Twisted physics
A new study in the journal Nature shows that superconductivity in bilayer graphene can be turned on or off with a small voltage change, increasing its usefulness for electronic devices.
Physics vs. asthma
A research team from the MIPT Center for Molecular Mechanisms of Aging and Age-Related Diseases has collaborated with colleagues from the U.S., Canada, France, and Germany to determine the spatial structure of the CysLT1 receptor.
2D topological physics from shaking a 1D wire
Published in Physical Review X, this new study propose a realistic scheme to observe a 'cold-atomic quantum Hall effect.'
Helping physics teachers who don't know physics
A shortage of high school physics teachers has led to teachers with little-to-no training taking over physics classrooms, reports show.
Physics at the edge
In 2005, condensed matter physicists Charles Kane and Eugene Mele considered the fate of graphene at low temperatures.
Using physics to print living tissue
3D printers can be used to make a variety of useful objects by building up a shape, layer by layer.
More Physics News and Physics Current Events

Trending Science News

Current Coronavirus (COVID-19) News

Top Science Podcasts

We have hand picked the top science podcasts of 2020.
Now Playing: TED Radio Hour

Listen Again: Meditations on Loneliness
Original broadcast date: April 24, 2020. We're a social species now living in isolation. But loneliness was a problem well before this era of social distancing. This hour, TED speakers explore how we can live and make peace with loneliness. Guests on the show include author and illustrator Jonny Sun, psychologist Susan Pinker, architect Grace Kim, and writer Suleika Jaouad.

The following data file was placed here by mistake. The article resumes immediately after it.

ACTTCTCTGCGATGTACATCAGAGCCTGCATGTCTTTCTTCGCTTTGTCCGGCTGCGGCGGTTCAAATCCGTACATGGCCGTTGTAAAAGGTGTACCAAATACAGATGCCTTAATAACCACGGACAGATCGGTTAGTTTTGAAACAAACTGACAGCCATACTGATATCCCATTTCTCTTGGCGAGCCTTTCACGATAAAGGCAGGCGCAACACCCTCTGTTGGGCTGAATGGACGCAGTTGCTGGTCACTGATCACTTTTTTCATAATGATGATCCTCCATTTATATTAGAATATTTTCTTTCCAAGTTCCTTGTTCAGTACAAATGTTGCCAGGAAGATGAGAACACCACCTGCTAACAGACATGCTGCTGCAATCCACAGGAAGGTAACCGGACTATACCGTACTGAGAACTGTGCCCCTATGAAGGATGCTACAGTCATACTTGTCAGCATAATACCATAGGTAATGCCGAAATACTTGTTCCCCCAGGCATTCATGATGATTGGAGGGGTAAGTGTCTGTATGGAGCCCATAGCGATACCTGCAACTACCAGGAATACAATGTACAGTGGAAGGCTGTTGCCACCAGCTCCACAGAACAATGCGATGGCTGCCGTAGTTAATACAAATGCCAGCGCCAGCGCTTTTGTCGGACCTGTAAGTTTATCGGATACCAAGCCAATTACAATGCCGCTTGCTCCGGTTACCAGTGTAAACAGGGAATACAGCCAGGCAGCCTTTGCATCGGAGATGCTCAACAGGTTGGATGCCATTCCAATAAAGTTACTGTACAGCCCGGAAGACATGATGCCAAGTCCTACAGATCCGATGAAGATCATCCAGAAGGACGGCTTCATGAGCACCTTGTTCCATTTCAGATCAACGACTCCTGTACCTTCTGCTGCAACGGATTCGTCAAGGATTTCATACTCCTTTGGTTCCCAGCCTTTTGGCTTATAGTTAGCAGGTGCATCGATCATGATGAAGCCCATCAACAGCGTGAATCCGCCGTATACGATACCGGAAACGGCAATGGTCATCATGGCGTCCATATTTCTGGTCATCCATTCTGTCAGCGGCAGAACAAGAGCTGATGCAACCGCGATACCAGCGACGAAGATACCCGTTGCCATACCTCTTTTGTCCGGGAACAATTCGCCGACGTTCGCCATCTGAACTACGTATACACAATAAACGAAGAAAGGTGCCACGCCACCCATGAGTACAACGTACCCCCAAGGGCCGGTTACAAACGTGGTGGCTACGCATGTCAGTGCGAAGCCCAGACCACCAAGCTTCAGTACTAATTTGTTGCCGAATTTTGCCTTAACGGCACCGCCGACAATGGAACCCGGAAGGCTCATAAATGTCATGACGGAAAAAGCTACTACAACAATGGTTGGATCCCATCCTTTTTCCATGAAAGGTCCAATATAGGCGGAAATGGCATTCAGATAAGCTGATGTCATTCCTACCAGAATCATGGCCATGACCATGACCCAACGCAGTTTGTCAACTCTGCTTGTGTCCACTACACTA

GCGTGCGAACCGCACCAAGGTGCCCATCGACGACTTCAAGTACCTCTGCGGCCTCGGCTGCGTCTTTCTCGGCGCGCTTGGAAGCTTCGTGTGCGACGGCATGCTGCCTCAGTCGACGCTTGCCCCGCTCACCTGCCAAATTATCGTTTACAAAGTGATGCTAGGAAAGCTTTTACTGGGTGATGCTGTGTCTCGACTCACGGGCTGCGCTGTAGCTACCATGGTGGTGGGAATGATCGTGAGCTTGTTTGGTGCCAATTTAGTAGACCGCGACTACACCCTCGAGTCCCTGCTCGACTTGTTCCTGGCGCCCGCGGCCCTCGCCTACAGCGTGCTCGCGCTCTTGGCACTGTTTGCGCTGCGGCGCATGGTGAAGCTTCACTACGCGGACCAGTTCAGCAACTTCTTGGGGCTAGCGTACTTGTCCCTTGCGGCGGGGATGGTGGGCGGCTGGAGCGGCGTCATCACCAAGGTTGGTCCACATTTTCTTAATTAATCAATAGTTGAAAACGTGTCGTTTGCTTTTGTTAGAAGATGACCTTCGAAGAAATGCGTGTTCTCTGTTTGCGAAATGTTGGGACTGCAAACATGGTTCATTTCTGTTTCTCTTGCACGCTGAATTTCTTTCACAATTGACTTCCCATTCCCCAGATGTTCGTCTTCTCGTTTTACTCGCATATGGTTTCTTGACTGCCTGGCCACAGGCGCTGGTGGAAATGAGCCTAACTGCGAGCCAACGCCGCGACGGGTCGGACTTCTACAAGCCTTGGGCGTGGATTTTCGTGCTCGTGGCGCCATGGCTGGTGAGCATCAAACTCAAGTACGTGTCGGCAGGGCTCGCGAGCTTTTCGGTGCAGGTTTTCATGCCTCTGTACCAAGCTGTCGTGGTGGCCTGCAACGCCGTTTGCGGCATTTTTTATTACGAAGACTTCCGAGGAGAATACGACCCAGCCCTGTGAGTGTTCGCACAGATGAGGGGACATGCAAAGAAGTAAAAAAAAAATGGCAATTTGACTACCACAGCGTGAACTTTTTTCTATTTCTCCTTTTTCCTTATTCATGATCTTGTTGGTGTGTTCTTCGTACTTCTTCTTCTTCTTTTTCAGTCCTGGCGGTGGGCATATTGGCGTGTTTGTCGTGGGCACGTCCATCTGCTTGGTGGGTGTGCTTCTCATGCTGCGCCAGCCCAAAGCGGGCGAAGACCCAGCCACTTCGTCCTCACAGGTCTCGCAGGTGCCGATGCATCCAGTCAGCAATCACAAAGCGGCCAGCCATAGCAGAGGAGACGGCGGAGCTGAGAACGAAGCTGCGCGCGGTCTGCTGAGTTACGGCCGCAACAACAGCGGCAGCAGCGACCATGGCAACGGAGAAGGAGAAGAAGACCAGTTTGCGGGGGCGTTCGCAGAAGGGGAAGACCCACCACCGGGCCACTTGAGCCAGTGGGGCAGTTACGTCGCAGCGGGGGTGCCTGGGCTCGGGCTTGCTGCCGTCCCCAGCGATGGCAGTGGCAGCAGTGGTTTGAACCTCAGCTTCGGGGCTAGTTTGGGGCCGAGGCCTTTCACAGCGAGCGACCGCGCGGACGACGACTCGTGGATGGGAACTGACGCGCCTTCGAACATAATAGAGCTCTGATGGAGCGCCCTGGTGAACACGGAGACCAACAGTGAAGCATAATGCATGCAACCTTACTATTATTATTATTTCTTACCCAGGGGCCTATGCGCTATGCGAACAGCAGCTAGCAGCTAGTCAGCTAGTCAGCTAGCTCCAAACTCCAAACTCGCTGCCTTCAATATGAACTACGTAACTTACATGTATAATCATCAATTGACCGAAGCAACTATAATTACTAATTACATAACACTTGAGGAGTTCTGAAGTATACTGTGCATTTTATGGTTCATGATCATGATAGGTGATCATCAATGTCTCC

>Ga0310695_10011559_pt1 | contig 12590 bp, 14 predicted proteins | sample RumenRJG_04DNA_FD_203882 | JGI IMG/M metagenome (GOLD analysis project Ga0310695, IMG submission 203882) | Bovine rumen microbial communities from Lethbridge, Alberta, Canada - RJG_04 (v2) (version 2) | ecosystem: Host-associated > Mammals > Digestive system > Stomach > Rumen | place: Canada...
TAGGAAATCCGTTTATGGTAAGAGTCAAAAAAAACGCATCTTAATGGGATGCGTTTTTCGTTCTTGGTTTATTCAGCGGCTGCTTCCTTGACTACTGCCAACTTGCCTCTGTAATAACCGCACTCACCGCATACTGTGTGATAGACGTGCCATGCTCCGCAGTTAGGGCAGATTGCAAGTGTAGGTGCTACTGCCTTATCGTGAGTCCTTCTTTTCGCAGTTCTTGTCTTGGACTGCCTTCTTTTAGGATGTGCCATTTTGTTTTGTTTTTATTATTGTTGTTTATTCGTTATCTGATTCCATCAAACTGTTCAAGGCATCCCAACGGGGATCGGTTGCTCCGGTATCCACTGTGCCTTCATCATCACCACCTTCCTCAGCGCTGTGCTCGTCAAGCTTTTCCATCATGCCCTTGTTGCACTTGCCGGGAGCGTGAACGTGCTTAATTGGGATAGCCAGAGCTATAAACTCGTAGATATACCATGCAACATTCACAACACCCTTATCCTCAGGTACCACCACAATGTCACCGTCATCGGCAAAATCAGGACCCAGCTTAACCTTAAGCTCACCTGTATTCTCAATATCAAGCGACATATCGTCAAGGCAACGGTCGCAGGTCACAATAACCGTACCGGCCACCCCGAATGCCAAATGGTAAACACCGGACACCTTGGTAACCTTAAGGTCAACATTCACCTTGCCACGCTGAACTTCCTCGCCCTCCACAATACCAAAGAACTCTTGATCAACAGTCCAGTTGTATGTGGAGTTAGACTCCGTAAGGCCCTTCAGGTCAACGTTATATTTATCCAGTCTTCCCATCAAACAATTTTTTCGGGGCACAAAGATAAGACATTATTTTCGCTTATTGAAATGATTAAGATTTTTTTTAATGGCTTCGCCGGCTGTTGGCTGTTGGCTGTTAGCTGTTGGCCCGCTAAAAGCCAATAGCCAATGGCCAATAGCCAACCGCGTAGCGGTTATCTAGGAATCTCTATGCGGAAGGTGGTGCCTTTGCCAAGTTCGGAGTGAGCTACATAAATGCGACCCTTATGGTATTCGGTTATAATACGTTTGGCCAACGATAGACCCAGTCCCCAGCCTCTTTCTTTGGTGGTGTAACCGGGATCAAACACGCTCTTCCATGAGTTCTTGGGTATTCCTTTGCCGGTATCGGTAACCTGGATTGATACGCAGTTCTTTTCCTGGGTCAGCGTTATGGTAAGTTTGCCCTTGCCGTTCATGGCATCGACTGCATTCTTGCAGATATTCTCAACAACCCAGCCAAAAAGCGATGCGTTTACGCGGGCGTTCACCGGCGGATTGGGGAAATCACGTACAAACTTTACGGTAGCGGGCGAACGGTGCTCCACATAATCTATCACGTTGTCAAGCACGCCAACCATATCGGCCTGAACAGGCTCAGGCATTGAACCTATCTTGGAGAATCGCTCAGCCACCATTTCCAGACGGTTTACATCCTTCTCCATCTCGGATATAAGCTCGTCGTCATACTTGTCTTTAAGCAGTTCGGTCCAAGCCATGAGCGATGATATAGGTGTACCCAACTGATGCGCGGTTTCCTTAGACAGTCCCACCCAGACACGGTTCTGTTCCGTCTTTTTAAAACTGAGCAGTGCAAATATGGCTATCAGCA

Now Playing: Science for the People

#565 The Great Wide Indoors
We're all spending a bit more time indoors this summer than we probably figured. But did you ever stop to think about why the places we live and work as designed the way they are? And how they could be designed better? We're talking with Emily Anthes about her new book "The Great Indoors: The Surprising Science of how Buildings Shape our Behavior, Health and Happiness".
Now Playing: Radiolab

The Third. A TED Talk.
Jad gives a TED talk about his life as a journalist and how Radiolab has evolved over the years. Here's how TED described it:How do you end a story? Host of Radiolab Jad Abumrad tells how his search for an answer led him home to the mountains of Tennessee, where he met an unexpected teacher: Dolly Parton.Jad Nicholas Abumrad is a Lebanese-American radio host, composer and producer. He is the founder of the syndicated public radio program Radiolab, which is broadcast on over 600 radio stations nationwide and is downloaded more than 120 million times a year as a podcast. He also created More Perfect, a podcast that tells the stories behind the Supreme Court's most famous decisions. And most recently, Dolly Parton's America, a nine-episode podcast exploring the life and times of the iconic country music star. Abumrad has received three Peabody Awards and was named a MacArthur Fellow in 2011.